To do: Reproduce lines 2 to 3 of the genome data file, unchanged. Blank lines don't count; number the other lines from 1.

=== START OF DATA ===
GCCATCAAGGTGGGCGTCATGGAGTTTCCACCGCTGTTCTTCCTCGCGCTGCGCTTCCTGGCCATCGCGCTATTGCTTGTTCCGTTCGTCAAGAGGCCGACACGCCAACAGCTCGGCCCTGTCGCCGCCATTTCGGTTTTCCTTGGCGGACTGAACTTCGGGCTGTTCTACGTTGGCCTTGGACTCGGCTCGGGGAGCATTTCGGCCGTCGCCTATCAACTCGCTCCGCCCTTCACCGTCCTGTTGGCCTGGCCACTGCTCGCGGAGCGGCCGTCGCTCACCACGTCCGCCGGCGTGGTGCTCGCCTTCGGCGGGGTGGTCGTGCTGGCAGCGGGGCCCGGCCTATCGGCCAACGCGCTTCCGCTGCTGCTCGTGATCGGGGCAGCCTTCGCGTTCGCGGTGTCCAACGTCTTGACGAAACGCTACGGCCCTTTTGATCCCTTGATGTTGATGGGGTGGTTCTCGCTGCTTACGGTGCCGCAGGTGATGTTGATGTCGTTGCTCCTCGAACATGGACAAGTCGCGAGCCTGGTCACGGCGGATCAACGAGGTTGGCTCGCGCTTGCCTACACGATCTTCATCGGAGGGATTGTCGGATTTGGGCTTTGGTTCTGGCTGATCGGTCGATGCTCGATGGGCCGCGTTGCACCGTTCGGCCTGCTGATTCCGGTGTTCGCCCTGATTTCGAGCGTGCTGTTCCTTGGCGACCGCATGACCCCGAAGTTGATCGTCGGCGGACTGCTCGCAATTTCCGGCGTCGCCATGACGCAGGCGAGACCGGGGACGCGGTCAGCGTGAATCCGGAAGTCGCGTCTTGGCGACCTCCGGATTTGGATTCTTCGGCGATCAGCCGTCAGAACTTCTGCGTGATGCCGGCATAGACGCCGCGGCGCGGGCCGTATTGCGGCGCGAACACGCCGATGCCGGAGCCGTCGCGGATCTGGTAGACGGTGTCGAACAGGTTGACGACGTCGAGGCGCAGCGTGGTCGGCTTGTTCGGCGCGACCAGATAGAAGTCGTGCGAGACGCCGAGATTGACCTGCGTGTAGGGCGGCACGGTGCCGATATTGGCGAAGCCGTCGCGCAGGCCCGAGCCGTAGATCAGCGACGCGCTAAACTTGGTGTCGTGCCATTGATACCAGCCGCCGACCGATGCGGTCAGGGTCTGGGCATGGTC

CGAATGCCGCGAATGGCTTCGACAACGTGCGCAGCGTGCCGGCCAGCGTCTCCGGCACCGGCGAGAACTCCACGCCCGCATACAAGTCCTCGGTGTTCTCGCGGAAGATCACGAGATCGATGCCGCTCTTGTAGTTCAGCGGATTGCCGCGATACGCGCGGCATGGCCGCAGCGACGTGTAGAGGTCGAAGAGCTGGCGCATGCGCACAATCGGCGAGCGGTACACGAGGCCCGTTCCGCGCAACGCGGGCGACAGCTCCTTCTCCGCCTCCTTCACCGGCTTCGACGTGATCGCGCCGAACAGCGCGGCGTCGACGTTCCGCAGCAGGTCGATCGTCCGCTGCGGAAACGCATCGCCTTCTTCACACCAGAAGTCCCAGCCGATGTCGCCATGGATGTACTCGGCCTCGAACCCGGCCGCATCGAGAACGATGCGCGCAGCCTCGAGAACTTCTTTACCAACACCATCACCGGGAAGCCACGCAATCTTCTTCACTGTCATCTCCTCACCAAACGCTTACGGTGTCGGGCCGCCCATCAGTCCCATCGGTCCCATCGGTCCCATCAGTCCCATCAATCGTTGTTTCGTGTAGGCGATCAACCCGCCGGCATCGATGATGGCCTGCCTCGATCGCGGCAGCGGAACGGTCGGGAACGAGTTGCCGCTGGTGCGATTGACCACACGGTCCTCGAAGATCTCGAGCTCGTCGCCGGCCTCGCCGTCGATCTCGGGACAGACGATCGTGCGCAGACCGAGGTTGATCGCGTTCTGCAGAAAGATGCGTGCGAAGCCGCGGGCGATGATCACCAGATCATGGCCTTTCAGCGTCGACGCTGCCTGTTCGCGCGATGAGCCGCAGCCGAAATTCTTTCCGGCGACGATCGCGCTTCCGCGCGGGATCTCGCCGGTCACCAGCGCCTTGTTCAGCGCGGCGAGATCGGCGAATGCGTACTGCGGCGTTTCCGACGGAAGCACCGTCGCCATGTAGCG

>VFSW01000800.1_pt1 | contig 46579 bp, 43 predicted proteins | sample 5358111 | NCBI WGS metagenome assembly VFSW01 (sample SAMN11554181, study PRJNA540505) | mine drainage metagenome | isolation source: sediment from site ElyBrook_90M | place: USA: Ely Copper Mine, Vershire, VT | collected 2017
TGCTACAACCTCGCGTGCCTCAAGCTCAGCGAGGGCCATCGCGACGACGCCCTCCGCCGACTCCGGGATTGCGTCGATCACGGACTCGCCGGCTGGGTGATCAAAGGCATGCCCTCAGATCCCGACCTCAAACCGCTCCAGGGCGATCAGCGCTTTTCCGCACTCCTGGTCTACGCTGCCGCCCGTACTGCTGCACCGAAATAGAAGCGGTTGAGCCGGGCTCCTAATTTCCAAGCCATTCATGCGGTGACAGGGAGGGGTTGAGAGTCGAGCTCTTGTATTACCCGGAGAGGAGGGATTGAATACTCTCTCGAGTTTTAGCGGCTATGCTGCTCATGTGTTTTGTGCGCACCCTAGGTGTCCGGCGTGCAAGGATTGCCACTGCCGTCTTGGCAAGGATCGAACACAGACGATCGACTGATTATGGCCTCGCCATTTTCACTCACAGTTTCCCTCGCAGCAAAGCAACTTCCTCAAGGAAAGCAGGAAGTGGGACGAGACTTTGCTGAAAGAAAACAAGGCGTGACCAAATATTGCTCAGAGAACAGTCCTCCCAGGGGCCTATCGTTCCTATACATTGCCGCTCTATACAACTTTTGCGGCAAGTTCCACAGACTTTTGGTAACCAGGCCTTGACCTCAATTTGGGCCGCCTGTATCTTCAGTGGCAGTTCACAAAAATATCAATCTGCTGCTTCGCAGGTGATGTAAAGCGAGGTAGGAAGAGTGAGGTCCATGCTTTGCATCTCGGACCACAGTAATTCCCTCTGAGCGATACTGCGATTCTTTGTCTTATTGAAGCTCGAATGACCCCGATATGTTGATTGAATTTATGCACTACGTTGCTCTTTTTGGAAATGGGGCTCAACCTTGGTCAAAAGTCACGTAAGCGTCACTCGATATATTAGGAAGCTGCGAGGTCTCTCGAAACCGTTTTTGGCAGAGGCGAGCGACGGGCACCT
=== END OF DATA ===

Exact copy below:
CGAATGCCGCGAATGGCTTCGACAACGTGCGCAGCGTGCCGGCCAGCGTCTCCGGCACCGGCGAGAACTCCACGCCCGCATACAAGTCCTCGGTGTTCTCGCGGAAGATCACGAGATCGATGCCGCTCTTGTAGTTCAGCGGATTGCCGCGATACGCGCGGCATGGCCGCAGCGACGTGTAGAGGTCGAAGAGCTGGCGCATGCGCACAATCGGCGAGCGGTACACGAGGCCCGTTCCGCGCAACGCGGGCGACAGCTCCTTCTCCGCCTCCTTCACCGGCTTCGACGTGATCGCGCCGAACAGCGCGGCGTCGACGTTCCGCAGCAGGTCGATCGTCCGCTGCGGAAACGCATCGCCTTCTTCACACCAGAAGTCCCAGCCGATGTCGCCATGGATGTACTCGGCCTCGAACCCGGCCGCATCGAGAACGATGCGCGCAGCCTCGAGAACTTCTTTACCAACACCATCACCGGGAAGCCACGCAATCTTCTTCACTGTCATCTCCTCACCAAACGCTTACGGTGTCGGGCCGCCCATCAGTCCCATCGGTCCCATCGGTCCCATCAGTCCCATCAATCGTTGTTTCGTGTAGGCGATCAACCCGCCGGCATCGATGATGGCCTGCCTCGATCGCGGCAGCGGAACGGTCGGGAACGAGTTGCCGCTGGTGCGATTGACCACACGGTCCTCGAAGATCTCGAGCTCGTCGCCGGCCTCGCCGTCGATCTCGGGACAGACGATCGTGCGCAGACCGAGGTTGATCGCGTTCTGCAGAAAGATGCGTGCGAAGCCGCGGGCGATGATCACCAGATCATGGCCTTTCAGCGTCGACGCTGCCTGTTCGCGCGATGAGCCGCAGCCGAAATTCTTTCCGGCGACGATCGCGCTTCCGCGCGGGATCTCGCCGGTCACCAGCGCCTTGTTCAGCGCGGCGAGATCGGCGAATGCGTACTGCGGCGTTTCCGACGGAAGCACCGTCGCCATGTAGCG

>VFSW01000800.1_pt1 | contig 46579 bp, 43 predicted proteins | sample 5358111 | NCBI WGS metagenome assembly VFSW01 (sample SAMN11554181, study PRJNA540505) | mine drainage metagenome | isolation source: sediment from site ElyBrook_90M | place: USA: Ely Copper Mine, Vershire, VT | collected 2017